By KARINA BROWN
The 73 plaintiffs in this case say Dole made a deal with the AUC as long ago as 1997. The United States declared the AUC a terrorist organization in 2001.
The plaintiffs claim they found out about Dole's complicity in the death squads during Columbia's "Justice and Peace" campaign, in which the country offered former paramilitary members minimal jail time in exchange for full confessions. The public confession process revealed "long collaboration between major business interests and the [paramilitary] terrorists, now referred to as the 'para-business' scandal," according to the complaint.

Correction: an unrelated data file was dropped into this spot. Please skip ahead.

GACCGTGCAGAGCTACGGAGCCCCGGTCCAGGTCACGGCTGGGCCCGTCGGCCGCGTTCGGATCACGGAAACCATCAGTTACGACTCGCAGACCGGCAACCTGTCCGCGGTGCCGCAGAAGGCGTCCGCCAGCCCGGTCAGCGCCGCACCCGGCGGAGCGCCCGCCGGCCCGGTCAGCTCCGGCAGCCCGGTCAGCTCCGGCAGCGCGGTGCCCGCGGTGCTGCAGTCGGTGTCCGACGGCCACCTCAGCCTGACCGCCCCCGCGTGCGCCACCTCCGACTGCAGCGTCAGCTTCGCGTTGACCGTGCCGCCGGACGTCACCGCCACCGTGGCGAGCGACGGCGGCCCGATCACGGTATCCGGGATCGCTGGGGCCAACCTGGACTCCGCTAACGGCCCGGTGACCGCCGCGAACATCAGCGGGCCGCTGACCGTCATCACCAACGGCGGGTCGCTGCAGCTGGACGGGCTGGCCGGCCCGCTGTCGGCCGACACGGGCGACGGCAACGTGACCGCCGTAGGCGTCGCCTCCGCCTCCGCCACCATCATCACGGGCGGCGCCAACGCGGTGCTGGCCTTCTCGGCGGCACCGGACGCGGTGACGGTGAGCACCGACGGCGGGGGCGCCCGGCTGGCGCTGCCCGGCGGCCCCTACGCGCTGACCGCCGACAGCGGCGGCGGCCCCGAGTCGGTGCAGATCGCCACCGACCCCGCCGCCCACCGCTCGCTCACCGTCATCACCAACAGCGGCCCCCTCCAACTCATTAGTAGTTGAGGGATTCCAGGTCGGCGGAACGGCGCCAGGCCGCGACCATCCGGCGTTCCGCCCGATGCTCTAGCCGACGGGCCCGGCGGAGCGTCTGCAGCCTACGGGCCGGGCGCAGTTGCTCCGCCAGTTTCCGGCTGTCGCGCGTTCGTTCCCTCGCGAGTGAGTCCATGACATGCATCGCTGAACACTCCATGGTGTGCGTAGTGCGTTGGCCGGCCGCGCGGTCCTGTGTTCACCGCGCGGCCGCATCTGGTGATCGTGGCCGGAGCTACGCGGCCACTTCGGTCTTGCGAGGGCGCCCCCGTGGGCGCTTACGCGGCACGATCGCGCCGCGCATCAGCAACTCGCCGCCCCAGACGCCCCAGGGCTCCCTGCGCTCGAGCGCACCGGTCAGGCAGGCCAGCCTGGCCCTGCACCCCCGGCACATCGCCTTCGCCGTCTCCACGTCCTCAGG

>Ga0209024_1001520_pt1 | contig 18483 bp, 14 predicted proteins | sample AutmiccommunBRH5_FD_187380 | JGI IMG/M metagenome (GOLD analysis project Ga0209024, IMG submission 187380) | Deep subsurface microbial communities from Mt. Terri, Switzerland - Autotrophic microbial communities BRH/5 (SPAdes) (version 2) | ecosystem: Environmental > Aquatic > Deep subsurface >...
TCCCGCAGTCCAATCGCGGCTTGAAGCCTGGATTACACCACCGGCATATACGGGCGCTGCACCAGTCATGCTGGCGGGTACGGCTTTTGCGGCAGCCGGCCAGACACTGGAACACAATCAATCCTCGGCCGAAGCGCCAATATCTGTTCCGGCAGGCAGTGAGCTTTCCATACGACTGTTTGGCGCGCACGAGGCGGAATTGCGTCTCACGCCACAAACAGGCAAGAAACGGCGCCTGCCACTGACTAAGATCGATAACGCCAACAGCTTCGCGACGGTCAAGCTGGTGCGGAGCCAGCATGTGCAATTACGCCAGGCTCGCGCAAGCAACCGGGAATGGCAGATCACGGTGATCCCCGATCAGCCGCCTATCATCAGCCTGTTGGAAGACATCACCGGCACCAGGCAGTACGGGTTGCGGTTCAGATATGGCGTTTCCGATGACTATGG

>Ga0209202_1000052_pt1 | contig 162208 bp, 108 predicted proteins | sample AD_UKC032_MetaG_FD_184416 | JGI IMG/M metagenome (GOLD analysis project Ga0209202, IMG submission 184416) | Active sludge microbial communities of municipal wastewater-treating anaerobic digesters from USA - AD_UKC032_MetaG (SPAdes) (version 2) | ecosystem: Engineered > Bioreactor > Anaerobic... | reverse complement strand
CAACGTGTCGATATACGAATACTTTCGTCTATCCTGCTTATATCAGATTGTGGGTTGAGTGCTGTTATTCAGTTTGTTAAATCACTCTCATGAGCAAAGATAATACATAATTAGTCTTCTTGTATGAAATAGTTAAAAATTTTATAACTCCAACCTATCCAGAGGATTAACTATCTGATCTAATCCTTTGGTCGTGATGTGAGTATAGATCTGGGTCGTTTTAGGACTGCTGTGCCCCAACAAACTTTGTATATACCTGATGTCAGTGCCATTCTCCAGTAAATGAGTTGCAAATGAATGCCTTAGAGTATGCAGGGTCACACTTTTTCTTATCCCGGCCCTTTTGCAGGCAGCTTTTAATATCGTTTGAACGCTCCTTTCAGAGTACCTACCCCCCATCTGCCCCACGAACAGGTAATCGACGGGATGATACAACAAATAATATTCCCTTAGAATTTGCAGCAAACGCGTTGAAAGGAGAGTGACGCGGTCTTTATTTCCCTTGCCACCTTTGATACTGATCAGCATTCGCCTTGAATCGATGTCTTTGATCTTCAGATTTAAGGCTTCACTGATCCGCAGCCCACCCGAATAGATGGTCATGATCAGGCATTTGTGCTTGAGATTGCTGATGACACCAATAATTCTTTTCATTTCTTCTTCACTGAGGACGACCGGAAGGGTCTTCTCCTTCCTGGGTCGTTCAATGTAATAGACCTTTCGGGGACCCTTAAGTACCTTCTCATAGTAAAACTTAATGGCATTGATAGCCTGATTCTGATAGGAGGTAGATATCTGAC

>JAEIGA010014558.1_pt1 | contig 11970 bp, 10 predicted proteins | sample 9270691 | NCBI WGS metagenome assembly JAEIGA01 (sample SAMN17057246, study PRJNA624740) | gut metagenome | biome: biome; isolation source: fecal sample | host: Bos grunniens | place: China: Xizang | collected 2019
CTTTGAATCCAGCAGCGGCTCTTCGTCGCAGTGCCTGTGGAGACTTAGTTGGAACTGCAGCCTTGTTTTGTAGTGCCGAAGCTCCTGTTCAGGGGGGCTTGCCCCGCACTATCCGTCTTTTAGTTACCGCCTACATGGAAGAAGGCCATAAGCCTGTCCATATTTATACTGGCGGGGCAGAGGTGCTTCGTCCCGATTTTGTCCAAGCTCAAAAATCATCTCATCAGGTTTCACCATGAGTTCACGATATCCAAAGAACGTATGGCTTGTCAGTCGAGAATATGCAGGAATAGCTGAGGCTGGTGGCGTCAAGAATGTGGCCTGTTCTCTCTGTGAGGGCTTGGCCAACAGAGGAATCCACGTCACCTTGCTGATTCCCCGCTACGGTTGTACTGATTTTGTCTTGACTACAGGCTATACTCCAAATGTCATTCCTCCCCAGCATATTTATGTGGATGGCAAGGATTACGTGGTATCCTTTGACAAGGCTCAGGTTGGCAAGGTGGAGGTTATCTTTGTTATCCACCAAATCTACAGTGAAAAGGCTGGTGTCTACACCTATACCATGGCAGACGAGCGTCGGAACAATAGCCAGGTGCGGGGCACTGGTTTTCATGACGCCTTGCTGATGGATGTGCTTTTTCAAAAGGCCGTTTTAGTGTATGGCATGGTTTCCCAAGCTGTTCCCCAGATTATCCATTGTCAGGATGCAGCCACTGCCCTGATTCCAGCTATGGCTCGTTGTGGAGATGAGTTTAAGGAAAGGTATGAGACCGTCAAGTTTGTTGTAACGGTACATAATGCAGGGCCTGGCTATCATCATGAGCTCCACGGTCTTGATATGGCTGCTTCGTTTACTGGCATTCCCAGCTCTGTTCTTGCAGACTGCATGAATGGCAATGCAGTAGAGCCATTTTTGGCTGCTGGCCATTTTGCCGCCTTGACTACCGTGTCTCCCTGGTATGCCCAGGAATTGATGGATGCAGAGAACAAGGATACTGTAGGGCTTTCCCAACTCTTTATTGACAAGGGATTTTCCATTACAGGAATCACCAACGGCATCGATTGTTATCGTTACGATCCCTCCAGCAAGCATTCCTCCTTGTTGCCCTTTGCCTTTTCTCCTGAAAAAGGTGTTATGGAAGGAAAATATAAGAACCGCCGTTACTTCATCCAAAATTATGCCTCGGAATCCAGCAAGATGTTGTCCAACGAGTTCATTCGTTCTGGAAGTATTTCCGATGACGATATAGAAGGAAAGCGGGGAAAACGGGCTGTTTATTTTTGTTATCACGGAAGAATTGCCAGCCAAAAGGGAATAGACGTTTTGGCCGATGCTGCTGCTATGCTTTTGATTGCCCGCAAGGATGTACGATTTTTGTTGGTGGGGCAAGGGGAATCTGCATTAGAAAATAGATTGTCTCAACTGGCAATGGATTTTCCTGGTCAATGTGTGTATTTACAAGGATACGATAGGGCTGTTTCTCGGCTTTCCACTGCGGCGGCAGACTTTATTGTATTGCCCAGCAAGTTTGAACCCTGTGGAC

In 2007, Chiquita Brands International pleaded guilty to federal charges of paying off the AUC and agreed to cut off all ties to the group and pay a $25 million fine.
In 2008, Salvatore Mancuso, then-leader of the AUC testified in Columbia, claiming that Dole and Del Monte also had bought the group's "security services." Several other group leaders made the same accusation.
Leaders of the AUC death squad, including its founder, Carlos Castano, operated openly for years, without interference or even much criticism from the United States, which regarded the right-wing group as an ally in the fight against Colombia's left-wing FARC guerrillas.
The plaintiffs want damages for pain and suffering. They are represented by David Grunwald with Conrad & Scherer.